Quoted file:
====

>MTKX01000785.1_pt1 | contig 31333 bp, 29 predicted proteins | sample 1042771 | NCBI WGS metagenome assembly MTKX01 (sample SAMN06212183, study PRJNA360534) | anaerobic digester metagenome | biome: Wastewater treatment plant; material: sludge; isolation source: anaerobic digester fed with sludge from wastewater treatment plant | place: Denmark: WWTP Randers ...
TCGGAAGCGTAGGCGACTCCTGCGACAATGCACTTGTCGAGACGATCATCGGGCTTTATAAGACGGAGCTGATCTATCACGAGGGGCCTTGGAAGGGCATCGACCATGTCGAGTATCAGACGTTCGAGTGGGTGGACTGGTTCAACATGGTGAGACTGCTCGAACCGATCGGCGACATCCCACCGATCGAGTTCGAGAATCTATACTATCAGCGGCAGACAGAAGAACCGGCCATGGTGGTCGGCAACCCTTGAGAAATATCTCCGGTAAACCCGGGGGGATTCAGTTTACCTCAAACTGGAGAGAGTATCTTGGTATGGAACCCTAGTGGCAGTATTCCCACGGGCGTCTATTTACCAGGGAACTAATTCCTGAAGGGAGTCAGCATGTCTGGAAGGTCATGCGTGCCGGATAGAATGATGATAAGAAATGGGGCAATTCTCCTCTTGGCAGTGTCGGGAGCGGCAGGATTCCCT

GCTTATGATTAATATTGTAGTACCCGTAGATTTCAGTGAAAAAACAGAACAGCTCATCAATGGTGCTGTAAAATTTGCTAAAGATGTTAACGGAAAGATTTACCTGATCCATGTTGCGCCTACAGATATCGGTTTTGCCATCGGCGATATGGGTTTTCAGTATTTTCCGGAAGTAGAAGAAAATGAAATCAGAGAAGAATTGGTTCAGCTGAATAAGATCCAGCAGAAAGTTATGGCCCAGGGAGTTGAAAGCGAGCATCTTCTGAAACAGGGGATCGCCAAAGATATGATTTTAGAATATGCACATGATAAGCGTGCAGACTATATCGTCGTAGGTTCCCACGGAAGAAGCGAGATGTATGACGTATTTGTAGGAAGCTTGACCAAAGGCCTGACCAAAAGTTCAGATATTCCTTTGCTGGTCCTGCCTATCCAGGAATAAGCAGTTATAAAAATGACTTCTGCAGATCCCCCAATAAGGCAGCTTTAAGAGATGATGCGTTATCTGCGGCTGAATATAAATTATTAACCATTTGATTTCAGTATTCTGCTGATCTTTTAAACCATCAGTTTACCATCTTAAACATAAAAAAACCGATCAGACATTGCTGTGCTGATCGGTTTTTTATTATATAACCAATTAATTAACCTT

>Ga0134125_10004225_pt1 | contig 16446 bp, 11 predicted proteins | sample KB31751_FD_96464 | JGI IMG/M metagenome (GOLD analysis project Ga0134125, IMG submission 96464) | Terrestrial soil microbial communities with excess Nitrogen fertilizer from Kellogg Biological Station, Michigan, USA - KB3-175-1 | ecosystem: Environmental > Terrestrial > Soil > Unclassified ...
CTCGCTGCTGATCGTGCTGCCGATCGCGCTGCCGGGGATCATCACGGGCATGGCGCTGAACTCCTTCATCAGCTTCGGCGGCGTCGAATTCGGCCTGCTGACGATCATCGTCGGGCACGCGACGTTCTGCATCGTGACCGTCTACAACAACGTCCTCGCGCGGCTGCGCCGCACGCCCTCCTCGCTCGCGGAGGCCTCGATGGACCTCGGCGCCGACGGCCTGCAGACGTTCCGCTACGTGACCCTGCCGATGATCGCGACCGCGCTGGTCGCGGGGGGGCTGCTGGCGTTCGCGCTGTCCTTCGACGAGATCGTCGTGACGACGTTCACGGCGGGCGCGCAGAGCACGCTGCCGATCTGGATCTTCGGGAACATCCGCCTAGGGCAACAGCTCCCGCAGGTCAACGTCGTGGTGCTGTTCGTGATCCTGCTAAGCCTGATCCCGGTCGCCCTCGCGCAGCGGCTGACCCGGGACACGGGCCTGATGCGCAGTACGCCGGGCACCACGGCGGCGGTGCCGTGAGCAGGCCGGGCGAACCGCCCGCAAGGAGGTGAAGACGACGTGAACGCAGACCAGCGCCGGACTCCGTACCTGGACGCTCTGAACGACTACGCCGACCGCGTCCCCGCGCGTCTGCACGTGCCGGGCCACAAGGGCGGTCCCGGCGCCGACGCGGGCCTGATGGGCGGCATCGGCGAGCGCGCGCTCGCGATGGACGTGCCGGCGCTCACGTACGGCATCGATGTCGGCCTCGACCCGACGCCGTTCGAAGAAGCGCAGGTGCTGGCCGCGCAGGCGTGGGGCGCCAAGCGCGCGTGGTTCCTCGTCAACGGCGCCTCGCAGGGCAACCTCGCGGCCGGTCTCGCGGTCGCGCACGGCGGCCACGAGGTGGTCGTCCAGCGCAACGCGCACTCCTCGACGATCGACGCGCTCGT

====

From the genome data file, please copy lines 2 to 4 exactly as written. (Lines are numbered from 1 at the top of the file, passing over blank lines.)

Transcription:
TCGGAAGCGTAGGCGACTCCTGCGACAATGCACTTGTCGAGACGATCATCGGGCTTTATAAGACGGAGCTGATCTATCACGAGGGGCCTTGGAAGGGCATCGACCATGTCGAGTATCAGACGTTCGAGTGGGTGGACTGGTTCAACATGGTGAGACTGCTCGAACCGATCGGCGACATCCCACCGATCGAGTTCGAGAATCTATACTATCAGCGGCAGACAGAAGAACCGGCCATGGTGGTCGGCAACCCTTGAGAAATATCTCCGGTAAACCCGGGGGGATTCAGTTTACCTCAAACTGGAGAGAGTATCTTGGTATGGAACCCTAGTGGCAGTATTCCCACGGGCGTCTATTTACCAGGGAACTAATTCCTGAAGGGAGTCAGCATGTCTGGAAGGTCATGCGTGCCGGATAGAATGATGATAAGAAATGGGGCAATTCTCCTCTTGGCAGTGTCGGGAGCGGCAGGATTCCCT

GCTTATGATTAATATTGTAGTACCCGTAGATTTCAGTGAAAAAACAGAACAGCTCATCAATGGTGCTGTAAAATTTGCTAAAGATGTTAACGGAAAGATTTACCTGATCCATGTTGCGCCTACAGATATCGGTTTTGCCATCGGCGATATGGGTTTTCAGTATTTTCCGGAAGTAGAAGAAAATGAAATCAGAGAAGAATTGGTTCAGCTGAATAAGATCCAGCAGAAAGTTATGGCCCAGGGAGTTGAAAGCGAGCATCTTCTGAAACAGGGGATCGCCAAAGATATGATTTTAGAATATGCACATGATAAGCGTGCAGACTATATCGTCGTAGGTTCCCACGGAAGAAGCGAGATGTATGACGTATTTGTAGGAAGCTTGACCAAAGGCCTGACCAAAAGTTCAGATATTCCTTTGCTGGTCCTGCCTATCCAGGAATAAGCAGTTATAAAAATGACTTCTGCAGATCCCCCAATAAGGCAGCTTTAAGAGATGATGCGTTATCTGCGGCTGAATATAAATTATTAACCATTTGATTTCAGTATTCTGCTGATCTTTTAAACCATCAGTTTACCATCTTAAACATAAAAAAACCGATCAGACATTGCTGTGCTGATCGGTTTTTTATTATATAACCAATTAATTAACCTT

>Ga0134125_10004225_pt1 | contig 16446 bp, 11 predicted proteins | sample KB31751_FD_96464 | JGI IMG/M metagenome (GOLD analysis project Ga0134125, IMG submission 96464) | Terrestrial soil microbial communities with excess Nitrogen fertilizer from Kellogg Biological Station, Michigan, USA - KB3-175-1 | ecosystem: Environmental > Terrestrial > Soil > Unclassified ...